Art Education

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Houghton Mifflin, 1914 - Art - 101 pages
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Page 28 - Heaven is not reached at a single bound, But we build the ladder by which we rise From the lowly earth to the vaulted skies, And we mount to its summit round by round.
Page xiii - Can rules or tutors educate The semigod whom we await? He must be musical, Tremulous, impressional. Alive to gentle influence Of landscape and of sky, And tender to the spirit-touch Of man's or maiden's eye: But, to his native centre fast, Shal into Future fuse the Past, And the world's flowing fates in his own mould recast.
Page 46 - For precept must be upon precept, precept upon precept ; line upon line, line upon line ; here a little, and there a little...
Page 2 - the purpose of art education is the development of appreciation for the beautiful and of power to produce beautiful things." He also says: "Taste develops gradually through the making of choices with reference to some ideal. Skill develops slowly through doing things with reference to some standard of excellence.
Page 40 - There's a name that bring? a picture Of a shackled race set free, Brought from out the ban of bondage To the joys of liberty. There's a name that brings a picture Of a nation bowed in woe, For the hand of an assassin Laid a noble spirit low. 'Tis the name of martyred Lincoln Calls these pictures from the past, And that name with the Immortals Shall endure while earth shall last. — Susie M. Best, in Teachers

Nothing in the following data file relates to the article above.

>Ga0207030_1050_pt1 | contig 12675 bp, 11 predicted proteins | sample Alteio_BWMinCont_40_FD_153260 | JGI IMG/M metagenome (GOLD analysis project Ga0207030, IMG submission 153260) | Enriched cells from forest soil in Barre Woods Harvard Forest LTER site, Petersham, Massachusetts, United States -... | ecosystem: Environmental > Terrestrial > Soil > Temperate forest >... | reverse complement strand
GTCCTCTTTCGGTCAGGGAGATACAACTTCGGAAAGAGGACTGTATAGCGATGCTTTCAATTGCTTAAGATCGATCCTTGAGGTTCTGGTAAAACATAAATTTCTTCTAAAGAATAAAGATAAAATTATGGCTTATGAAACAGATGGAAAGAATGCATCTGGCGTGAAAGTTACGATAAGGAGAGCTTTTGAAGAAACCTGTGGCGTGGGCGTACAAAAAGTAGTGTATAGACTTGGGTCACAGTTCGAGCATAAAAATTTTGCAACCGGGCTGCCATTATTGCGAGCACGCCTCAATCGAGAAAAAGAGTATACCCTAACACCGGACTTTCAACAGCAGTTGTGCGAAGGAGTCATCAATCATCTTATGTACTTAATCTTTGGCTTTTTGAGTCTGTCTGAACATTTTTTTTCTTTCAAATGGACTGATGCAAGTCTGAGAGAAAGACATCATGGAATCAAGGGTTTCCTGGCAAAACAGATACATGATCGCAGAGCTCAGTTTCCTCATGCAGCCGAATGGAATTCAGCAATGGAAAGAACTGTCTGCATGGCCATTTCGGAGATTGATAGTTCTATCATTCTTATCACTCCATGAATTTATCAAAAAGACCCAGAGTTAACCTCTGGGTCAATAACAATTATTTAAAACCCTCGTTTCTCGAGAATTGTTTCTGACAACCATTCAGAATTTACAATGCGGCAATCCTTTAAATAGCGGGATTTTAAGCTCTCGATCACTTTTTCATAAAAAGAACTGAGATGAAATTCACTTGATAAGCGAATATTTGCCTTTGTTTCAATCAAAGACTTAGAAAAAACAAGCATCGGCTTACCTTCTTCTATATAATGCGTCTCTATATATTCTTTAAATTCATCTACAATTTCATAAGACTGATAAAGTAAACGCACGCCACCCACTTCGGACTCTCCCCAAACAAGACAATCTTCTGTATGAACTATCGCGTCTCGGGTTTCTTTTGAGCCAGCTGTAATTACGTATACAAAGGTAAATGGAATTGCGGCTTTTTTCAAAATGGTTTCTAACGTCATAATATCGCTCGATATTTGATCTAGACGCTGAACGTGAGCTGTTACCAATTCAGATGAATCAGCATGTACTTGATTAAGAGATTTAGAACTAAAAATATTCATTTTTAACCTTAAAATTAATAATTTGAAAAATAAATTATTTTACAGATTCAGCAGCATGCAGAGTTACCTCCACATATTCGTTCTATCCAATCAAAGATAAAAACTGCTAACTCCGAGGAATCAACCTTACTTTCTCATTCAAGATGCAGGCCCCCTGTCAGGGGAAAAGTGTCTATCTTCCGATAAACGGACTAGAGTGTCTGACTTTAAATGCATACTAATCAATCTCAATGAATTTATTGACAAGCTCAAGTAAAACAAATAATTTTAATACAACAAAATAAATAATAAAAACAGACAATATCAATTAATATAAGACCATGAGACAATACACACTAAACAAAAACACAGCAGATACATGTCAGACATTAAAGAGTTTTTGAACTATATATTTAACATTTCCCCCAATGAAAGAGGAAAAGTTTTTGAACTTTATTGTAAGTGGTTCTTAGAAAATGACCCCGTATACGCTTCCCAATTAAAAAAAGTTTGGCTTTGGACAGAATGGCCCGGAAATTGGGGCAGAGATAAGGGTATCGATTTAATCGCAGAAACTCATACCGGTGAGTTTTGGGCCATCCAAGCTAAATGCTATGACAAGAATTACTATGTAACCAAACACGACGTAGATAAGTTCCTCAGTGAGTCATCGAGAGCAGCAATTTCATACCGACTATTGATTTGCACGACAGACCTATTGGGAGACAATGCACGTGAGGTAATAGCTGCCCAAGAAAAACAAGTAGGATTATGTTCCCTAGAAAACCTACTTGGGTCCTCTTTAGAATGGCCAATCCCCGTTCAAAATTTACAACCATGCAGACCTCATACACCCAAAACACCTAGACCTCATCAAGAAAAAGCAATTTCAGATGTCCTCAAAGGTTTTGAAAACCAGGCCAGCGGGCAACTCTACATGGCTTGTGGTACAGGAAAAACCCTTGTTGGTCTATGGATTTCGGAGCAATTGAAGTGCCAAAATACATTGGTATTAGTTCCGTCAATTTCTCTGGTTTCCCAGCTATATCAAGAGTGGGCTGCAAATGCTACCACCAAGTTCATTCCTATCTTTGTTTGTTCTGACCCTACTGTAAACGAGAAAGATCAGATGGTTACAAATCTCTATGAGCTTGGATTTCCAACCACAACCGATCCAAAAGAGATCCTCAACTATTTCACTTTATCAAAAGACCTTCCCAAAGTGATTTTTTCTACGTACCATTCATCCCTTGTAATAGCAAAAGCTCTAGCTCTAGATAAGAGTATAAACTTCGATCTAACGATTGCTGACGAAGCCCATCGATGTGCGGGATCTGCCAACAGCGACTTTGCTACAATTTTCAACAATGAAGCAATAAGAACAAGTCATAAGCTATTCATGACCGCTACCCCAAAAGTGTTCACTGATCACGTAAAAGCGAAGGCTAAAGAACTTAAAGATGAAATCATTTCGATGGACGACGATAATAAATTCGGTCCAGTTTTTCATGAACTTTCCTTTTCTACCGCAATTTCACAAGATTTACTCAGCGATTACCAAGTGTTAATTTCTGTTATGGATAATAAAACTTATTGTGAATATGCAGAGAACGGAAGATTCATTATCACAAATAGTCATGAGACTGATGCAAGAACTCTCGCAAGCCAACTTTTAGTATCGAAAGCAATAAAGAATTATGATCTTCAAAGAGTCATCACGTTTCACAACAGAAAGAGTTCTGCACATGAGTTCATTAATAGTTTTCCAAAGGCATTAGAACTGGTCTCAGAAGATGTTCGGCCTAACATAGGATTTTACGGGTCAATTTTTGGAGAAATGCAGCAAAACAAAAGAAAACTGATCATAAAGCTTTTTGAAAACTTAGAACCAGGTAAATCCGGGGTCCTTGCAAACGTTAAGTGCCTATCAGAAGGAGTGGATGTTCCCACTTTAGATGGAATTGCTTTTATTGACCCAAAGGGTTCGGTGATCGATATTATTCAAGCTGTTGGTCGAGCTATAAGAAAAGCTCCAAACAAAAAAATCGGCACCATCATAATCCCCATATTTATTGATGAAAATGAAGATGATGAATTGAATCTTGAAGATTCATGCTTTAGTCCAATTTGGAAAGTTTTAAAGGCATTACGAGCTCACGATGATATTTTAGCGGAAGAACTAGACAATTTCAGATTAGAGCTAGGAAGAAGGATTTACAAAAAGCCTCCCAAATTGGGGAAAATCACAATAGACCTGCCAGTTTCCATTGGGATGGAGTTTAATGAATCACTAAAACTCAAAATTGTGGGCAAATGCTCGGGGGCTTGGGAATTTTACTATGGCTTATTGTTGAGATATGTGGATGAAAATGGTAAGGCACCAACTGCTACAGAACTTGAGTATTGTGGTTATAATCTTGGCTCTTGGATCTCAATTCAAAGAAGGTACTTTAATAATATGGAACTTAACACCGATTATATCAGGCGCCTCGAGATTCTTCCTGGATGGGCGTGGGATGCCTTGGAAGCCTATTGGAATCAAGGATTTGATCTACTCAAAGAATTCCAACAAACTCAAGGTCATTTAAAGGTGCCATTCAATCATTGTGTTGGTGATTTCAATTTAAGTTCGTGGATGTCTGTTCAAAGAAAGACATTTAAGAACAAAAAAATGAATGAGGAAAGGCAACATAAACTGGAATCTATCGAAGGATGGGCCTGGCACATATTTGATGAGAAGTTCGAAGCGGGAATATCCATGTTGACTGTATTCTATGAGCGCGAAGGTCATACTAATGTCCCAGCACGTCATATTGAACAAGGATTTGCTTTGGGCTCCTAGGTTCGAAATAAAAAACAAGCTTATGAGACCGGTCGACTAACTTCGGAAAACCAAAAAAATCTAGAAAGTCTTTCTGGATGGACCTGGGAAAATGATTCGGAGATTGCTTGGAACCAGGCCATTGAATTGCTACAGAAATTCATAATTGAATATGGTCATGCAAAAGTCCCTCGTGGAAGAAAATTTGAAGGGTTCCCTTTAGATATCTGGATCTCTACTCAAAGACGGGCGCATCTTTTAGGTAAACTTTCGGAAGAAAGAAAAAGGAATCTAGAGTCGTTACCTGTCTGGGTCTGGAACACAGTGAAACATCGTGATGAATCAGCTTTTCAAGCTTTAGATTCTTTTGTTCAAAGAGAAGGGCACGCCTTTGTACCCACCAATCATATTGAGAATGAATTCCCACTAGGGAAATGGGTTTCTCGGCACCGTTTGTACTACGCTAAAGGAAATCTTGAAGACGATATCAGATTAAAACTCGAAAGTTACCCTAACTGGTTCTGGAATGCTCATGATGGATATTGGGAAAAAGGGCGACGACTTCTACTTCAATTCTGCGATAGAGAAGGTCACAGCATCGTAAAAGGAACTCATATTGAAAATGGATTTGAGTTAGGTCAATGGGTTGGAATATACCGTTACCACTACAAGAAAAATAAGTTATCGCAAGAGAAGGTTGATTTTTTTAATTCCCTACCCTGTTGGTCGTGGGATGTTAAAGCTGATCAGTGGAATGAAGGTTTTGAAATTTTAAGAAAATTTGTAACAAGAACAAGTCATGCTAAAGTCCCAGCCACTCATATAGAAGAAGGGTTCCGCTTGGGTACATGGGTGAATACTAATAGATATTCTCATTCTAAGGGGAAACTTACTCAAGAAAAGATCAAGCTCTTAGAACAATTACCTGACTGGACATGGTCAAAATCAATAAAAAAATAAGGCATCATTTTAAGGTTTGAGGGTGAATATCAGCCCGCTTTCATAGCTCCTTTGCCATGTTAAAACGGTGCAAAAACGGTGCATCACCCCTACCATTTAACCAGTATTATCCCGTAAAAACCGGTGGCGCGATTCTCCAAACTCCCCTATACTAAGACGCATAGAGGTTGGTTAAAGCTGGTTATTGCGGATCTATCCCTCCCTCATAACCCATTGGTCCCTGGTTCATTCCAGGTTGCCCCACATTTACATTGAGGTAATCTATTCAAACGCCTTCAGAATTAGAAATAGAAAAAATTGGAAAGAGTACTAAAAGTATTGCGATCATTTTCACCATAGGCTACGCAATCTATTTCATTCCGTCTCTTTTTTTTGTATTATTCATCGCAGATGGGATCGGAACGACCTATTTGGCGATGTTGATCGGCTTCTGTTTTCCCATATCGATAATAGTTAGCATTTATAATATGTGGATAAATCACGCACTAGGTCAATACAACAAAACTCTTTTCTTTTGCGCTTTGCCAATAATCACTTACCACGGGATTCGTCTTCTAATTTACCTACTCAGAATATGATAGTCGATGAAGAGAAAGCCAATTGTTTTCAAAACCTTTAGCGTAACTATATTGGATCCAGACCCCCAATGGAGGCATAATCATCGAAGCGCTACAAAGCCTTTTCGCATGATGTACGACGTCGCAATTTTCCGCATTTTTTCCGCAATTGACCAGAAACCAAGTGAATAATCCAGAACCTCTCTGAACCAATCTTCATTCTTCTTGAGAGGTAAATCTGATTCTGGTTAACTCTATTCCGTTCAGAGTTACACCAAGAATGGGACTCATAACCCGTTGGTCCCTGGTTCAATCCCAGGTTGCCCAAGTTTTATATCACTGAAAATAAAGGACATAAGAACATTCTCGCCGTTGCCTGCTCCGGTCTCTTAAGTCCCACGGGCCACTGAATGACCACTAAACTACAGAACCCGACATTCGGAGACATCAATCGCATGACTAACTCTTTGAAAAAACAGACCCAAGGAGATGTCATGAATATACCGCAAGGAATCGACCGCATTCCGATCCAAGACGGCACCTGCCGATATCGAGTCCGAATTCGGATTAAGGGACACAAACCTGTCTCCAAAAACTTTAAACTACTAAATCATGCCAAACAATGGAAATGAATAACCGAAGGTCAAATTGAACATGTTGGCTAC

Page 8 - The teacher is fortunate who has an ideal schoolroom; but perhaps the teacher is more fortunate who has not, for the opportunity to produce one with the cooperation of the children is not to be despised.
Page 27 - ... from Japan, a vase of bronze from China, a fan of carved wood from India, a Tanagra statuette from Greece, a bit of mosaic from Italy, a porcelain figurine from Germany, a hand-wrought jewel from France, a piece of lace from Belgium. A teacher of established reputation can always secure such objects for the children to see.
Page ix - The formal study of art so many periods a week is important, but it is fruitless without the thought of realizing beauty in the child's immediate life.
Page 72 - A boy running with a stick clattering along a picket fence delights in this elemental repetition. It constitutes the primitive basis of music, and is the order often demanded in the arts, through some sort of necessity; as, for example, in a ladder, a tiled floor, or a chessboard.
Page v - IT is quite unnecessary to argue the worth of art education with those who have experienced beauty fully. To them it is an important value in life, one by which the refinement of human existence is measured. If a large generosity of spirit be coupled with...

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